- Burlington Stores is shutting down its e-commerce site to focus on its brick-and-mortar business, CEO Michael O'Sullivan told analysts Thursday, according to a Seeking Alpha transcript.
- "In our business, which is a moderate off-price business, the nature of the Treasure Hunt and the average price point that we operate at means that bricks-and-mortar stores have a significant competitive and economic advantage over e-commerce," O'Sullivan said.
- The off-price retailer plans to open a net 54 stores in 2020, executives added. The new stores are expected to average 39,700 feet, slightly smaller than Burlington's historical average of 40,000 square feet.
The closure of Burlington's online store is more symbolic than substantive. It represented just 0.5% of the retailer's sales, according to O'Sullivan. But it is a sign of the continued robustness of brick and mortar in the off-price sector.
One analyst viewed the shutdown as "not a big surprise." For Burlington, the math just didn't add up. "E-commerce, when you fully account for the cost of merchandising, processing, shipping, accepting returns, it's very difficult, impossible to make at those price points in the businesses that we compete in," O'Sullivan said, explaining the company's reasoning.
He also noted that it's hard to recreate online the "treasure hunt" feel of an off-price store, which is one of the sector's main advantages and a key reason why it has thrived while department stores have been battered by the growth of e-commerce and other shifts in consumer behavior. "You can see that just in our own results. Our top line growth in the last three years has averaged about 8% per year driven by our bricks and mortar stores. We're clearly taking market share," he said.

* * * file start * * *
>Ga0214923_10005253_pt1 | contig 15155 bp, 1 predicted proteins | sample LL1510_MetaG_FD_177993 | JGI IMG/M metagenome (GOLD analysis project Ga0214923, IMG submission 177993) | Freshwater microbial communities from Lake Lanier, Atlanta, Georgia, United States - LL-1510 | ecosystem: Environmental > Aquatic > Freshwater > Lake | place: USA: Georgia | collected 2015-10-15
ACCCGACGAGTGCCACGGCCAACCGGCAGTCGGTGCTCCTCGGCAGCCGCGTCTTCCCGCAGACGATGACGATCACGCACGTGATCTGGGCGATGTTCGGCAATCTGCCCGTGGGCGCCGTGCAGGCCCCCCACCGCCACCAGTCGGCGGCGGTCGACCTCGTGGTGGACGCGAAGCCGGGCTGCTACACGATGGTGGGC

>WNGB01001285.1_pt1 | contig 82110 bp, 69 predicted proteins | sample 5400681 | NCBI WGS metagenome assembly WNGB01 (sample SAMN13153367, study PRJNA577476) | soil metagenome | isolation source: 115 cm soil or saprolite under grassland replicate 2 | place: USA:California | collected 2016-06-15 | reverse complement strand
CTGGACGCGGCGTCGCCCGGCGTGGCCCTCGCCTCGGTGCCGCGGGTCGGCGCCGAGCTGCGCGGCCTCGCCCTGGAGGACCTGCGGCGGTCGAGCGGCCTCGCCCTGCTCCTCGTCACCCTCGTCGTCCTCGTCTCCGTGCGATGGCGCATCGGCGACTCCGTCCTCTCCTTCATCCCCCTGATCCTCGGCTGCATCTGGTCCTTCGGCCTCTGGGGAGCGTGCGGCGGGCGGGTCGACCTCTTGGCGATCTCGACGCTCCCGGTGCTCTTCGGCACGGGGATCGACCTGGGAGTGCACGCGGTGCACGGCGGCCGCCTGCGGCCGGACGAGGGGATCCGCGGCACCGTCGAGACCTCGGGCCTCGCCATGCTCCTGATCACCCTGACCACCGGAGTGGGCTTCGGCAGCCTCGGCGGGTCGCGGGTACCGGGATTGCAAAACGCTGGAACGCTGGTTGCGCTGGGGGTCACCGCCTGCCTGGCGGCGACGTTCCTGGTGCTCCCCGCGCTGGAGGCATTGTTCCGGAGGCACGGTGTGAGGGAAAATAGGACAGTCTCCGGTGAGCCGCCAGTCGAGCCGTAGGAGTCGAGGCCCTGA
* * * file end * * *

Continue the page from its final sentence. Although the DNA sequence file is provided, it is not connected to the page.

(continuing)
Finally, Burlington is fairly small relative to its peers, namely Ross and TJX Cos. That gives Burlington room to grow and focus on its store fleet, in O'Sullivan's view.
Burlington's Q4 performance
|Total sales||$2.2 billion||+10.5%|
|Gross margin||42.1%||+20 BPS|
|Net income||$206 million||+12%|
|Inventory value||$777 million||-18.6%|
|Long-term debt||$1 billion||+1.8%|
Source: Burlington press release
"Perhaps this is counter-intuitive and surprising for some, but we view this as the right move for [Burlington]," said MKM Partners analyst Roxanne Meyer in an emailed client note. "We believe the treasure-hunt experience for off-price doesn't replicate well [online] as evidenced by the disappearance of standalone flash-sale/off-price online models over the last decade (these either went away or were mostly acquired by department stores). Additionally, the cost of doing business online with low AUR's [average unit retail] is not viable."
Burlington's peers are similarly insulated from e-commerce, for now at least. TJX's e-commerce business is larger, but still tiny relative to the rest of its business, accounting for about 2% of the off-price giant's sales. The company just last fall debuted an e-commerce site for its Marshalls banner.
In the conference call, O'Sullivan also unveiled a larger, multi-year strategy for the retailer aimed at holding more liquidity, investing in merchandising and sourcing, operating with leaner inventories and more flexibility throughout its business, and "tightly controlling expenses."